When we use the term “main water line” we are typically referring to the below ground section of water line from your water meter to the foundation where it enters your home.
This length of main water line can vary greatly between homes. Some lines are as short as 20′ while others may run over 200′. The length of the water line will have a major impact on the price to replace the pipe. Other factors such as trees, driveways, sidewalks, flower beds and other utilities will also impact the price of a main water line replacement.
A main water line does not always have to be completely replaced. It will depend on the situation.
Older homes that develop multiple below ground leaks often are a prime candidate for main water line replacement. Most older homes (pre 1980) will have copper piping in the ground. You may also find polybutylene piping in homes built in the 80s and 90s. But even newer homes (2000 and later) may need full replacement depending on the type of pipe that was installed. Some homes used non UV protected PEX which can break down and crumble making a repair vitually impossible.
The most common pipes we find are copper, poly, pex and PVC. But sometimes we find CPVC or galvanized. While galvanized was accepted as water piping 50 years ago, it shouls never be used today.
Bottom line, it’s all about money. Sometimes a full replacement will save you money if repairs are continuous.
There are several types of pipes used for water lines today. But each have their own pros and cons. Not to mention, each plumber has his/her own preference when it comes to installing water lines.
1. Copper. Copper has been around for a very long time and it’s a good pipe. It’s still used and sometimes required for certain water piping applications. Copper is very good when you need someting rigid. We typically use copper for tub/shower valve spouts/risers and for fixture supply piping (so that it is rigid when you turn the valve on and off). But we don’t recommend copper for below ground installation or for the long runs between fixtures in your home.
2. CPVC. HPC does not use CPVC and will never say it has any pros unless you like cheap. CPVC is a very brittle pipe. It’s so brittle we hate to cut it to repair it. So we definitely do not recommend CPVC for any water line application.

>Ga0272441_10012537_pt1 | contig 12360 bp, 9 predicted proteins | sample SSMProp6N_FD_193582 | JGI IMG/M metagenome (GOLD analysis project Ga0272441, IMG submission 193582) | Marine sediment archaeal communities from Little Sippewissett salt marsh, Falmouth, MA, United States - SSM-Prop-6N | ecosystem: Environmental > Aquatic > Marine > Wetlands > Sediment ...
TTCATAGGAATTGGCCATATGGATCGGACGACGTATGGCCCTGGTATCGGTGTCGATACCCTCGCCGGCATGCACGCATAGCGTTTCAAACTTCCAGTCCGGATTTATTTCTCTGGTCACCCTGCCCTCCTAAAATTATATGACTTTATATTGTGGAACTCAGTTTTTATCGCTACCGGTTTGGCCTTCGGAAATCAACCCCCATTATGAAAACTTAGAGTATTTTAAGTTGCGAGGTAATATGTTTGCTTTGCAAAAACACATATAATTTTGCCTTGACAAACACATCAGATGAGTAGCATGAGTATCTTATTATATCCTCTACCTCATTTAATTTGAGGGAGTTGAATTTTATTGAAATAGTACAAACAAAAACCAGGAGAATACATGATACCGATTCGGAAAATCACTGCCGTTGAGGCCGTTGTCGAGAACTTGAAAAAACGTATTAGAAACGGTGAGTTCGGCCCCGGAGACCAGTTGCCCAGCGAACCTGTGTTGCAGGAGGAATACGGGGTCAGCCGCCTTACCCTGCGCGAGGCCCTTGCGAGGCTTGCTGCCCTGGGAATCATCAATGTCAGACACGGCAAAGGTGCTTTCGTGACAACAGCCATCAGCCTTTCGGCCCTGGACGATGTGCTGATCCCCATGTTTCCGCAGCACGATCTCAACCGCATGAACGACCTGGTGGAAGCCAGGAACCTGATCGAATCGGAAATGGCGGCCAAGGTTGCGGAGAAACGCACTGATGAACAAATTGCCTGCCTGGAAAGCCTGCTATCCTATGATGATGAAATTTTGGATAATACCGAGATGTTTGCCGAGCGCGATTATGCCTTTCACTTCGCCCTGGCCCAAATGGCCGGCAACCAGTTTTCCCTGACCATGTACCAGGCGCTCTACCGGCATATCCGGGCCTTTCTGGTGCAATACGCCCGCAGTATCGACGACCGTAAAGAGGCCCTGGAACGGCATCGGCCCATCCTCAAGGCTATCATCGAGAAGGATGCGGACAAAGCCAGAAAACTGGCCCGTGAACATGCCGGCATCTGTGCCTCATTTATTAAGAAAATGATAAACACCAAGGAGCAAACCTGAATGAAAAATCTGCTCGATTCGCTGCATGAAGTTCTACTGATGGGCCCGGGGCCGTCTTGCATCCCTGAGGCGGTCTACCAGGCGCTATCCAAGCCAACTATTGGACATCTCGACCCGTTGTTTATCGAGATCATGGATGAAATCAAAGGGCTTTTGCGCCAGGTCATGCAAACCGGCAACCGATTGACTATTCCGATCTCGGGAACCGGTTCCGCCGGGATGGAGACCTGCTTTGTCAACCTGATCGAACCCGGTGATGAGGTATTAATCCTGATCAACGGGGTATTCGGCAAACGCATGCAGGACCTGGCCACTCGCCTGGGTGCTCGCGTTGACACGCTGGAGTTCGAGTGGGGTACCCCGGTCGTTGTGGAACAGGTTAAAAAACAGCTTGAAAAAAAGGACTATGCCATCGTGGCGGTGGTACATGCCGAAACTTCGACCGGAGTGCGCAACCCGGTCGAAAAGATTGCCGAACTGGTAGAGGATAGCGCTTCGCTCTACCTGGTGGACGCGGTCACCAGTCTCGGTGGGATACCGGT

3. PVC. PVC is a great pipe, for drains. We only use PVC for drains. While PVC is the staple for most irrigation and pool companies, HPC does not use PVC for plumbing pipe. PVC can become brittle over time and the glue joints can break down, especially around elbows where water pressure is constantly pushing against it. Male/female connectors also have a tendency to crack at the threads (especially at the water meter). And while there’s a good chance you may have PVC for your main water line, we don’t recommend it nor do we install it.
4. PEX. PEX is the newest pipe of the 4 we’ve mentioned so far. At HPC we think it’s the best as long as it’s UV protected. PEX is flexible, comes in long rolls so you only need a few fittings below ground, and the price is reasonable. HPC will always recommend PEX for below ground main water line.
** The next 2 options should never be used for water lines.
5. Polybutylene. Yes we find a lot of poly that was used as main water line. It’s illegal to use it now but in the 80s and 90s it was the staple for water lines. So if you by chance run across a free 500′ roll of poly that’s been sitting in someone’s shed since 1982, don’t use it as your main water line!
6. Galvanized. Galvanized pipe is a great pipe when used for gas. And in the earlier part of the 1900s it was widely used for water lines. But it should never be used as water line today. We too often see galvanized nipples used to connect hose bibs, water heaters, tub valves and fixture stops today. Please don’t let your “plumber” use galvanized on any part of your water supply. And if your main water line is galvanized, plan on replacing it because connecting to it for a repair is 99% impossible.
Hanahan Plumbing Co will always recommend PEX for replacement of your main water line.
But if you have an existing copper of PVC main water line, we’ll try to repair it for you unless replacement is the best option.
Thanks for reading and we hope we’ve shed some light on main water line replacement piping options.